What the Modern Field Operative is Wearing

Wearable technology is another “state of change” factor in defining the digital oilfield, particular when it comes to tracking and ensuring worker safety. Take the case of a field operative with smart wearables digitally connected to worksites and field assets where radio frequency identification (RFID) sensors have been installed.

From a cost-management standpoint, wearables can enable real-time tracking of time spent at each site. This helps manage invoices received for the project and deploy personnel more wisely. As importantly, worker safety and security are enhanced. The operative wearing a digitally enhanced vest is able to have his or her vitals and external conditions monitored, including heart rate, blood pressure, air quality, and weather factors.

The system is aware that he or she wears near-vision glasses and, as a precaution, checks that they are being worn—and if not, offers a reminder. Computer-tracking goggles track eye movements for signs of fatigue or disorientation.

Such wearable devices also allow for detection of different types of hazardous gases. They can be outfitted with built-in panic buttons and a GPS locator and motion sensor for identifying employee location. The technology can lead to less redundancy and worker downtime because of improved data access, better knowledge management, and automation, a measurable cut in administrative overhead, and an upgrade in vendor performance management.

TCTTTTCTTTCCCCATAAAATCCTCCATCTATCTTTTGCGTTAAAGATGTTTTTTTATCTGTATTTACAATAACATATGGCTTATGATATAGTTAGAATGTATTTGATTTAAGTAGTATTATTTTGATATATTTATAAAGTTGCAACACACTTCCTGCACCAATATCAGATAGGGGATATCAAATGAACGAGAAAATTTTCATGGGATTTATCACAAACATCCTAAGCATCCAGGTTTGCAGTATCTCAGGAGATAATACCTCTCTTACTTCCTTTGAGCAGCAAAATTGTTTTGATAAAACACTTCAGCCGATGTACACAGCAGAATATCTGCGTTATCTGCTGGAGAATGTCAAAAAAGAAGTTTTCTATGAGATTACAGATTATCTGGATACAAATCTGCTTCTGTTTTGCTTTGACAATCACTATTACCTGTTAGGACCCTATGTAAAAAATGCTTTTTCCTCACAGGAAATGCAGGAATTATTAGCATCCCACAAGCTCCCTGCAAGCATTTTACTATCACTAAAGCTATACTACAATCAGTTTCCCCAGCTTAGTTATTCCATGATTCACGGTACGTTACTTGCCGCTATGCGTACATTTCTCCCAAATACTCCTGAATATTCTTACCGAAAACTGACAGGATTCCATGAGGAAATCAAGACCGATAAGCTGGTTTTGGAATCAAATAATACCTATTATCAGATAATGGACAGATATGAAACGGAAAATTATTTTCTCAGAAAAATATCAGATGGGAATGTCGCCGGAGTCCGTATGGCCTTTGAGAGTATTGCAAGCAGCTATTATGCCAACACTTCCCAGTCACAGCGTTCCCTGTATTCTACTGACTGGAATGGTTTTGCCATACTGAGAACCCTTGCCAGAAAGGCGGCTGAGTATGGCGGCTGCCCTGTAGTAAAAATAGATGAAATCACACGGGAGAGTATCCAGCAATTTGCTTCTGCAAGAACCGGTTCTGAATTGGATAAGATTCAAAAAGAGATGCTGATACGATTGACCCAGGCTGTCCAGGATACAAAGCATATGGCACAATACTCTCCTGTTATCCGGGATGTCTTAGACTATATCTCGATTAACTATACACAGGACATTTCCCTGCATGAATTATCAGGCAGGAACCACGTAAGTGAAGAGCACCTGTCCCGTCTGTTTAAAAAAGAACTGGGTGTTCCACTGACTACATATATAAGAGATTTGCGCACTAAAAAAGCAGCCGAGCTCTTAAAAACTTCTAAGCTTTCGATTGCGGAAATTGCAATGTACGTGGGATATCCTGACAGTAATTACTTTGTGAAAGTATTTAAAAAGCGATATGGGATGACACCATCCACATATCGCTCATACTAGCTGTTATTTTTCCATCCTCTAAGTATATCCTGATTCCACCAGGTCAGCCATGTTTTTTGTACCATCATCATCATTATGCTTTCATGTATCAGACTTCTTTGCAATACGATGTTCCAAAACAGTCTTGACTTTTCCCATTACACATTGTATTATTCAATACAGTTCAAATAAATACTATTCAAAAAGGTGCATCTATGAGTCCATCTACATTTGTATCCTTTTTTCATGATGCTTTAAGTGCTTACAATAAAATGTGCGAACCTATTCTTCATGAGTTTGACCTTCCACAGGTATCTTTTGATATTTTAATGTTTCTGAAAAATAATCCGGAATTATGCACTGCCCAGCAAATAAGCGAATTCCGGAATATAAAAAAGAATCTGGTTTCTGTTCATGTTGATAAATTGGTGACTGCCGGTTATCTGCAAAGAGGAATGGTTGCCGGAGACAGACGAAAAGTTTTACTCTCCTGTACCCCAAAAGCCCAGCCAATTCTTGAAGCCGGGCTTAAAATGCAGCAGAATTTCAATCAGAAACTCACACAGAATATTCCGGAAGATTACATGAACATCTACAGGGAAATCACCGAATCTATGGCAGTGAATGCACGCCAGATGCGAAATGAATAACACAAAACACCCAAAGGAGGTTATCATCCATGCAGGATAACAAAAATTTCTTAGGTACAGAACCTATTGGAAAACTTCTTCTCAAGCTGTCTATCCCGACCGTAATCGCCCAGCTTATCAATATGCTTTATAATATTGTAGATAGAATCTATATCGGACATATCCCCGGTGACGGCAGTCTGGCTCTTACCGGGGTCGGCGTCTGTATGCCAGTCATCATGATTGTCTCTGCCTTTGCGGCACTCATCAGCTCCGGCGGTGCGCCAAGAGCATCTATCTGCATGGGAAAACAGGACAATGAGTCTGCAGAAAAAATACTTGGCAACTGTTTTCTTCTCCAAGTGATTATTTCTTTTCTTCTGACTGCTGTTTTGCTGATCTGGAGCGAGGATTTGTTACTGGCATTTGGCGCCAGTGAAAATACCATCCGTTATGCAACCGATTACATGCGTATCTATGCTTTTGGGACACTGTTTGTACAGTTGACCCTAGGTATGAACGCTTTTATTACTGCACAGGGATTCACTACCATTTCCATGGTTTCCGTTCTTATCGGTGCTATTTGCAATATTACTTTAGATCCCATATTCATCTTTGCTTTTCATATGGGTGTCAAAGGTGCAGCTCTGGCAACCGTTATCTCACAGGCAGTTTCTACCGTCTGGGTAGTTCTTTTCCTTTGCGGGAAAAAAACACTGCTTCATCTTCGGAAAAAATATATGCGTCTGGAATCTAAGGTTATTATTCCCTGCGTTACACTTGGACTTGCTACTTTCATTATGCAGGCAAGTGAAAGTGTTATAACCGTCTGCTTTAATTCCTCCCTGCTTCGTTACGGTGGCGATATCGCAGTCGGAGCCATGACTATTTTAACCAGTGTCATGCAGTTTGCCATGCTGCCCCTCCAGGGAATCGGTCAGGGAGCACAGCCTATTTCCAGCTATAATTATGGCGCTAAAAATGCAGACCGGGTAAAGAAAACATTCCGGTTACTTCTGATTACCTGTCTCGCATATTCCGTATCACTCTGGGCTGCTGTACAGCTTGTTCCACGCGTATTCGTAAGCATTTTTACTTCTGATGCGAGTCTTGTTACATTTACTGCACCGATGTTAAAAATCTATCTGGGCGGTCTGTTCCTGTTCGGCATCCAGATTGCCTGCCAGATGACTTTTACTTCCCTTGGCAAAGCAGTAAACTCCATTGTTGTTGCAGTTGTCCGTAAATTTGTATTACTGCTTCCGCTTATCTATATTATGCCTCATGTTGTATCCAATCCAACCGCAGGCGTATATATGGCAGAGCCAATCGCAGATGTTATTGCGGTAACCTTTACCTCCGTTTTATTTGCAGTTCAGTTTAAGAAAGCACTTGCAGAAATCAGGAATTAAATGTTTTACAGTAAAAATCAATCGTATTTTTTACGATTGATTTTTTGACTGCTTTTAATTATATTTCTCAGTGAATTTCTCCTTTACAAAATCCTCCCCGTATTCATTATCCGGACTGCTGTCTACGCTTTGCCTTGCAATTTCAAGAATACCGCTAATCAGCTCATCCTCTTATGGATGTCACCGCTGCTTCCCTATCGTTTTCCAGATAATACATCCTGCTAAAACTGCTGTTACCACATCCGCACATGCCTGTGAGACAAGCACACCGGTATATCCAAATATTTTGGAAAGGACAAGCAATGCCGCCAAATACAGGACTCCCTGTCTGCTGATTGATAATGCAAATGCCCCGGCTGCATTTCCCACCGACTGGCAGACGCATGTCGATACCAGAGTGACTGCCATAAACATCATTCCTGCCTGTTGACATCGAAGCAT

The Real-Time Drilling Playbook

In charting a drill plan, operations managers need to keep everything on schedule and be able to react productively to breakdowns and unexpected events. During the drilling process, analytics are running against real-time sensor data to monitor and predict down-hole problems and equipment issues that might develop, such as sand breakthroughs or a stuck pipe.

In one scenario, the drill team strikes a predicted sedimentary layer and must depart from the initial plan; additional mud is required, resulting in delays to project completion that forces the drill platform to stay onsite an additional week.

But the team has a drill plan that contains comparative data drawn from other wells with similar characteristics. Detailed data about fluid composition, injection rates, problems experienced and overcome is fed into the algorithms, becoming automatically available to technicians and the remote operations center. Equipment and supplies are shipped straight to the site. A new plan driven by technology takes effect.

Think of it as a real-time drilling playbook, one that assists field operatives and remote managers in conquering problems in the field. And it is music to the ears of the oil and gas enterprise from a cost- and risk-management perspective.

Digital technology is transforming the way oil and gas companies operate in the field. But this new age is grounded in a time-tested, old-school business model cutting costs, maximizing production, and driving efficiency through the most current tools available can potentially lead to increased market share and market success.